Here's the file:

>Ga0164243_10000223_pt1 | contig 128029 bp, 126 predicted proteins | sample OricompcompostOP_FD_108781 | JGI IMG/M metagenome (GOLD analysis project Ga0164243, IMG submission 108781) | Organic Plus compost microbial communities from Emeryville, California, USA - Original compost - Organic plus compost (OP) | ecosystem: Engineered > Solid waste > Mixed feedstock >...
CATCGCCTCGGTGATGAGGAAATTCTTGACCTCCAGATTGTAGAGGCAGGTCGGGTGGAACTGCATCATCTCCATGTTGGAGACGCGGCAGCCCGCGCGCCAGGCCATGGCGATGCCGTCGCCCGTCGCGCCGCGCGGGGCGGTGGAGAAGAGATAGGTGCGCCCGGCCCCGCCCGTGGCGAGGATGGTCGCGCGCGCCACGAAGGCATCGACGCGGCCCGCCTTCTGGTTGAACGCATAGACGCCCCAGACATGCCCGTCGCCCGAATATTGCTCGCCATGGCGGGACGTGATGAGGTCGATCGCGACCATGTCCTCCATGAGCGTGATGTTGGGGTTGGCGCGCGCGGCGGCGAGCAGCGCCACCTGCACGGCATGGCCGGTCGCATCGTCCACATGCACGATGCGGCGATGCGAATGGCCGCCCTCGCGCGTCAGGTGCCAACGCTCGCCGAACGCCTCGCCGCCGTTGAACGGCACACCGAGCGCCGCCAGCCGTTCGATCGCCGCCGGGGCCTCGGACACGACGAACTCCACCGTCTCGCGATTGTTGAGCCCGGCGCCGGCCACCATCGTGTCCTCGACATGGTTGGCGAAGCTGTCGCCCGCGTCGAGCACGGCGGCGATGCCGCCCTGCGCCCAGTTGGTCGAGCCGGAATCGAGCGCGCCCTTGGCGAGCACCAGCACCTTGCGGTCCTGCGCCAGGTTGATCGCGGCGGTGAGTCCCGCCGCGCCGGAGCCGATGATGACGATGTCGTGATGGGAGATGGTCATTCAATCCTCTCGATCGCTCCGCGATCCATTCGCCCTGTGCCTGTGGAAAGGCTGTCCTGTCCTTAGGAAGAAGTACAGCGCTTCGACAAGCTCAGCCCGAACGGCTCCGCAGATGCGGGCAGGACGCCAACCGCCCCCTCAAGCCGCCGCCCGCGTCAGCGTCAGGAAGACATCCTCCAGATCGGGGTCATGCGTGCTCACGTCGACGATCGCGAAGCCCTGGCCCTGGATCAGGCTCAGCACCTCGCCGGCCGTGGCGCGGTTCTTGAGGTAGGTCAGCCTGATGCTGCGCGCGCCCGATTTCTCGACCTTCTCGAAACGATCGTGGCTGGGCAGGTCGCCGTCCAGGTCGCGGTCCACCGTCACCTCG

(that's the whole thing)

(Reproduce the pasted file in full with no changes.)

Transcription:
>Ga0164243_10000223_pt1 | contig 128029 bp, 126 predicted proteins | sample OricompcompostOP_FD_108781 | JGI IMG/M metagenome (GOLD analysis project Ga0164243, IMG submission 108781) | Organic Plus compost microbial communities from Emeryville, California, USA - Original compost - Organic plus compost (OP) | ecosystem: Engineered > Solid waste > Mixed feedstock >...
CATCGCCTCGGTGATGAGGAAATTCTTGACCTCCAGATTGTAGAGGCAGGTCGGGTGGAACTGCATCATCTCCATGTTGGAGACGCGGCAGCCCGCGCGCCAGGCCATGGCGATGCCGTCGCCCGTCGCGCCGCGCGGGGCGGTGGAGAAGAGATAGGTGCGCCCGGCCCCGCCCGTGGCGAGGATGGTCGCGCGCGCCACGAAGGCATCGACGCGGCCCGCCTTCTGGTTGAACGCATAGACGCCCCAGACATGCCCGTCGCCCGAATATTGCTCGCCATGGCGGGACGTGATGAGGTCGATCGCGACCATGTCCTCCATGAGCGTGATGTTGGGGTTGGCGCGCGCGGCGGCGAGCAGCGCCACCTGCACGGCATGGCCGGTCGCATCGTCCACATGCACGATGCGGCGATGCGAATGGCCGCCCTCGCGCGTCAGGTGCCAACGCTCGCCGAACGCCTCGCCGCCGTTGAACGGCACACCGAGCGCCGCCAGCCGTTCGATCGCCGCCGGGGCCTCGGACACGACGAACTCCACCGTCTCGCGATTGTTGAGCCCGGCGCCGGCCACCATCGTGTCCTCGACATGGTTGGCGAAGCTGTCGCCCGCGTCGAGCACGGCGGCGATGCCGCCCTGCGCCCAGTTGGTCGAGCCGGAATCGAGCGCGCCCTTGGCGAGCACCAGCACCTTGCGGTCCTGCGCCAGGTTGATCGCGGCGGTGAGTCCCGCCGCGCCGGAGCCGATGATGACGATGTCGTGATGGGAGATGGTCATTCAATCCTCTCGATCGCTCCGCGATCCATTCGCCCTGTGCCTGTGGAAAGGCTGTCCTGTCCTTAGGAAGAAGTACAGCGCTTCGACAAGCTCAGCCCGAACGGCTCCGCAGATGCGGGCAGGACGCCAACCGCCCCCTCAAGCCGCCGCCCGCGTCAGCGTCAGGAAGACATCCTCCAGATCGGGGTCATGCGTGCTCACGTCGACGATCGCGAAGCCCTGGCCCTGGATCAGGCTCAGCACCTCGCCGGCCGTGGCGCGGTTCTTGAGGTAGGTCAGCCTGATGCTGCGCGCGCCCGATTTCTCGACCTTCTCGAAACGATCGTGGCTGGGCAGGTCGCCGTCCAGGTCGCGGTCCACCGTCACCTCG